NTEP rolls out a new user-friendly interface

A perennial ryegrass test plot at the Rocky Ford Turfgrass Research Center at Kansas State University in Manhattan, Kansas. Photo by Andrew Hartsock


Earlier this year, Chad Allen tweeted a photo that should be as relevant as it is recognizable to any turf professional who has ever dived into the depths of the National Turf Assessment Program data pool in search of the turf cultivar. perfect.

Allen’s Twitter board — taken deep in golf’s offseason in Westfield, Indiana, where Allen is superintendent at the Chatham Hills Club — featured an open laptop, a screaming yellow highlighter and a small stack of printed data charts .

“You really have to know what you’re looking for,” says Allen, a GCSAA member of four years and @BentgrassWizard on Twitter. “I was looking at the NTEP data. The owner is looking to build a couple of golf courses over the next few years, so I was looking at bentgrass results. It was organized chaos, what I was trying to do – come and go all the time. If you want to look at genetic color, or how it’s going with the dollar spot, you’re always going back and forth, creating your own spreadsheets, trying to simplify what I wanted to achieve. Like I said, it was organized chaos.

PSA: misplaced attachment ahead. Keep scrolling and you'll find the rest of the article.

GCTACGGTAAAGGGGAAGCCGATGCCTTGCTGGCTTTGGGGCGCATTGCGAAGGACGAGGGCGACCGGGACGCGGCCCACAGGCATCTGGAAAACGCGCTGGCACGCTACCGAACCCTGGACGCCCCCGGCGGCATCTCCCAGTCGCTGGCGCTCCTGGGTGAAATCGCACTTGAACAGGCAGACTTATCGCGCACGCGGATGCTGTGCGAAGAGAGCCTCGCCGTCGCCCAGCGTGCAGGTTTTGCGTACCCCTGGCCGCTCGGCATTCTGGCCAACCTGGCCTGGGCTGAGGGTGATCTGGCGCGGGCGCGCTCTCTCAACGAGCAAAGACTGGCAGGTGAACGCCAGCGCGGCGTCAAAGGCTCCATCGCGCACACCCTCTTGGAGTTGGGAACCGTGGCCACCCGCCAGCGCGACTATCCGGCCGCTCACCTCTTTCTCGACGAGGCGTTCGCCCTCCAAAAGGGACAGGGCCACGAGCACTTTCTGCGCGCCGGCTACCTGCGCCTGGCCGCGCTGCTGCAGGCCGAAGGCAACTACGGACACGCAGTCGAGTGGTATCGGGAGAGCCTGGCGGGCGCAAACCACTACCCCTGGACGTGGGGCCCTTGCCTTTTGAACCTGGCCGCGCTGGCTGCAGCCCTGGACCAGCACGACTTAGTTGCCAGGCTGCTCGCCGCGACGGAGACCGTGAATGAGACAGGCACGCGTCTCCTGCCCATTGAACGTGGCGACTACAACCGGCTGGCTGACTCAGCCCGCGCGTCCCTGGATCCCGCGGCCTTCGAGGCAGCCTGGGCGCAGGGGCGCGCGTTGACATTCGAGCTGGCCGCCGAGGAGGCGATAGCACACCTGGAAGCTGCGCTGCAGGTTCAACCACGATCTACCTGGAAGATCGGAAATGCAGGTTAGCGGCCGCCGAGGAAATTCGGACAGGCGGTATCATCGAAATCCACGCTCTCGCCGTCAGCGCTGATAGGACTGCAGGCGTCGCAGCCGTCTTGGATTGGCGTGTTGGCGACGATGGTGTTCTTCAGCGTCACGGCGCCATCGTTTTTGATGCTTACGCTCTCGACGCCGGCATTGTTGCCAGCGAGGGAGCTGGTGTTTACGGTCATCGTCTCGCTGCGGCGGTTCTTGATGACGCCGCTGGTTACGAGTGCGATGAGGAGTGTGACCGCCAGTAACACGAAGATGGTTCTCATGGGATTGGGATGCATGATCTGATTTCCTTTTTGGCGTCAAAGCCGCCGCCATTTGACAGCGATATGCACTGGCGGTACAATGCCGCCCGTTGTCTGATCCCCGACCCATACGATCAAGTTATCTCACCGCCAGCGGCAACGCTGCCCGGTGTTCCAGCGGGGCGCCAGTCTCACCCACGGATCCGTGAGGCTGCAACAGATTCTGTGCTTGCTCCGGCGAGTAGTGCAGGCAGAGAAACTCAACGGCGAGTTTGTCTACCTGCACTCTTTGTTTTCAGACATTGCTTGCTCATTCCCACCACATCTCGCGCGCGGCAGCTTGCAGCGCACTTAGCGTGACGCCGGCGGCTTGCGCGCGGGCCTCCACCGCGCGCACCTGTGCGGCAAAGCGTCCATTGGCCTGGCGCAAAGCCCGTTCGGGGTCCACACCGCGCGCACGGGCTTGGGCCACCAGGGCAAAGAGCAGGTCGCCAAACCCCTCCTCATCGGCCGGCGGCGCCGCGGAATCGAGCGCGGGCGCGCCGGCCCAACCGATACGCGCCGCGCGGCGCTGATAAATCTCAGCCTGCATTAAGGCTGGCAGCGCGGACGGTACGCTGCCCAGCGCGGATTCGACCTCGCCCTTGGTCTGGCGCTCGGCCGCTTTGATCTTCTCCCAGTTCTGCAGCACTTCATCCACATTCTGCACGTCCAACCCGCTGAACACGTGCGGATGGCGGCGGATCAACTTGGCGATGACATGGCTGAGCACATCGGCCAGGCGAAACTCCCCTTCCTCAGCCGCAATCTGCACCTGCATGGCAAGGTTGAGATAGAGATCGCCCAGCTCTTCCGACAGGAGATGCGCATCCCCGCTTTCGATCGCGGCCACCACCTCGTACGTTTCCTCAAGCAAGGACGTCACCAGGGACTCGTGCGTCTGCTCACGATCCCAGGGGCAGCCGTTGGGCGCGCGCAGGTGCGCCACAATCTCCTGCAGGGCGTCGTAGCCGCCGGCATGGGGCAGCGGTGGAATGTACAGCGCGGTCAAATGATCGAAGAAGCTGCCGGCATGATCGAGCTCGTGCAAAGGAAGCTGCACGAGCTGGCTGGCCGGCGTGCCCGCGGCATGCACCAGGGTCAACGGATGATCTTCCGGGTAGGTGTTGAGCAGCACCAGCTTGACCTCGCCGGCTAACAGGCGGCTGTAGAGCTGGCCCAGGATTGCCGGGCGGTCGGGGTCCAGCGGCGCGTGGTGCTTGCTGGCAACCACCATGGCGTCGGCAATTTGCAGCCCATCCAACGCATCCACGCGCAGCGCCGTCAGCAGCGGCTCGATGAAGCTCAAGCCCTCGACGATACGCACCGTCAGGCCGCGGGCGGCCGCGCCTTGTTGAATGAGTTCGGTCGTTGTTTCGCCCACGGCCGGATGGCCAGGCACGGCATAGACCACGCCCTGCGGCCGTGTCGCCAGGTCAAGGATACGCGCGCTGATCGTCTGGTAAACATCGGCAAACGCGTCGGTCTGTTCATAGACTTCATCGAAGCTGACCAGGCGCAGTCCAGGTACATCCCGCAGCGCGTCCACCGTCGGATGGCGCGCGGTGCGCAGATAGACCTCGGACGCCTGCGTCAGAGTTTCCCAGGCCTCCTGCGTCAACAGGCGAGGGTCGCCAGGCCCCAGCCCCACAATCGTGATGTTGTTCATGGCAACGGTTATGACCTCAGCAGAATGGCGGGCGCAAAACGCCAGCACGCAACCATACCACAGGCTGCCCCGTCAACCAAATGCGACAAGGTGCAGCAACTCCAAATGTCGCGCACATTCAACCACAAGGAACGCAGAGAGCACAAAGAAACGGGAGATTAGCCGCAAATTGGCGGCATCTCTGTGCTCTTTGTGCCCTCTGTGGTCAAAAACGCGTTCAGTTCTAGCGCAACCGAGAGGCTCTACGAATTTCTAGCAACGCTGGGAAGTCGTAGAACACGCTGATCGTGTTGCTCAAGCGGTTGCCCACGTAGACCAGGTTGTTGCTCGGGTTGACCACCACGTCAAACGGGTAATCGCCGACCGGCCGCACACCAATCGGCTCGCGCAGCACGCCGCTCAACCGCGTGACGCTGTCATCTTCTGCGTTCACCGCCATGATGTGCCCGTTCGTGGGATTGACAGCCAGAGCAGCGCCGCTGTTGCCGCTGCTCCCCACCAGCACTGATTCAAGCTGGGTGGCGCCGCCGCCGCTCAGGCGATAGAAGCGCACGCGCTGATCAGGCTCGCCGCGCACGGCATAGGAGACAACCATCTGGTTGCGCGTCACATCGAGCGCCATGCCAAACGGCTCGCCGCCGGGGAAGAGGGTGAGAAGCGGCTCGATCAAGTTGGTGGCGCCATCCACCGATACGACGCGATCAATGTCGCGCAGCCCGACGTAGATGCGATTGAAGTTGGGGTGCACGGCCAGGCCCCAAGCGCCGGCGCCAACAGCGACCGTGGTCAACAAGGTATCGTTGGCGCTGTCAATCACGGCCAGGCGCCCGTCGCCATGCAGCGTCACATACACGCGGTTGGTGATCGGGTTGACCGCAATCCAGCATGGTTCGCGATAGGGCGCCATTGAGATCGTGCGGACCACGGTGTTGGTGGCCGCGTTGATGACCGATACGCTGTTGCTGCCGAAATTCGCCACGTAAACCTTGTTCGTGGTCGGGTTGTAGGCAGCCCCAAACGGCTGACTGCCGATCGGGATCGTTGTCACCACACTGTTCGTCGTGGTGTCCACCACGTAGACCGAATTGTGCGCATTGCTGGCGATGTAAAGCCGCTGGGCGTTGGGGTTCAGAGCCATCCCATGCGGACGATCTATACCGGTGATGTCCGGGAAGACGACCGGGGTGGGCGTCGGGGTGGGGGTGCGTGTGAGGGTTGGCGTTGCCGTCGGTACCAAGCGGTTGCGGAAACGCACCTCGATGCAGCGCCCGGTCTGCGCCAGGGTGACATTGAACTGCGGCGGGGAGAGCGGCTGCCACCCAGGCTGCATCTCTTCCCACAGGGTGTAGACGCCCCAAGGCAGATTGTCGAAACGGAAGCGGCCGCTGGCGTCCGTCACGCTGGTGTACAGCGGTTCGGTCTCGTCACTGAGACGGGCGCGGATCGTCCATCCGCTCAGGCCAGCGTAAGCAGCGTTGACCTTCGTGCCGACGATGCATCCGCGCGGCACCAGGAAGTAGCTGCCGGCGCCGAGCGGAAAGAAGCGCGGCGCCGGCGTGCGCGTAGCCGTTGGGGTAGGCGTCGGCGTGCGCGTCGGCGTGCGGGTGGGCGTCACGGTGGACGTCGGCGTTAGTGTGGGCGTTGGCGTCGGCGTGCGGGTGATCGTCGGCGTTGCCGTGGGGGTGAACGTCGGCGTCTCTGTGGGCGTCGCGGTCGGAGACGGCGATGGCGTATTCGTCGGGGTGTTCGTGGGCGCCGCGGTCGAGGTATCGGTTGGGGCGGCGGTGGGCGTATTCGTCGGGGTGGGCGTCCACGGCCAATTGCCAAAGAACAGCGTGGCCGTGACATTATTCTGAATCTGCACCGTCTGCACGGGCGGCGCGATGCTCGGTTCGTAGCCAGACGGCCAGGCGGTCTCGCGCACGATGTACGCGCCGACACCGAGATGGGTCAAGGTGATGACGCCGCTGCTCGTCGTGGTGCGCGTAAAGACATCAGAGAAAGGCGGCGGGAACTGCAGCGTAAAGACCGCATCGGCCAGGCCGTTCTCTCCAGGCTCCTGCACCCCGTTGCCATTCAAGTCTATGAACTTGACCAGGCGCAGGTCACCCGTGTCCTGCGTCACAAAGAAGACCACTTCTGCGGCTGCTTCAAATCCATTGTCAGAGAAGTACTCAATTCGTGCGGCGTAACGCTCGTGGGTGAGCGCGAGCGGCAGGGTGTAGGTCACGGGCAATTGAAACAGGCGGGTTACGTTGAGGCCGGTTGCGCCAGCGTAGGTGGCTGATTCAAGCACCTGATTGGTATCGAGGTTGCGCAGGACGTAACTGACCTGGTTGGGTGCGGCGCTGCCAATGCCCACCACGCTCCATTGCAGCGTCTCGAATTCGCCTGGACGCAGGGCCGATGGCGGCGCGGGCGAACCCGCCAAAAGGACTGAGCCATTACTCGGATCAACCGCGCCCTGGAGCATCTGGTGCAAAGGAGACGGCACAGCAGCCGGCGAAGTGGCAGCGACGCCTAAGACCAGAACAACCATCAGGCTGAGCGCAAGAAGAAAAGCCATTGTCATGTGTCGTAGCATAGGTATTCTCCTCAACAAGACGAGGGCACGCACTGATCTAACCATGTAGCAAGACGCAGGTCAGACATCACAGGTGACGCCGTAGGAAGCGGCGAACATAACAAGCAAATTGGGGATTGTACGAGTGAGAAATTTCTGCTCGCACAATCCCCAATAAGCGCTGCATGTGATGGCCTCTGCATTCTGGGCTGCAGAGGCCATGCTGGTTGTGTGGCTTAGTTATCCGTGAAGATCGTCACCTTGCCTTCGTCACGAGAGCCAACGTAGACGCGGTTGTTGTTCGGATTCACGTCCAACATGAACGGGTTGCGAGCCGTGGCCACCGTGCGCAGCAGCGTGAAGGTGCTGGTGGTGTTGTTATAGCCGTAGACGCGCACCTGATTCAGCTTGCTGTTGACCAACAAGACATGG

If only he had waited a few months.

NTEP quietly released its version 1.0 of Turfgrass Trial Explorer earlier this month and with it the promise of a smoother, smoother NTEP experience.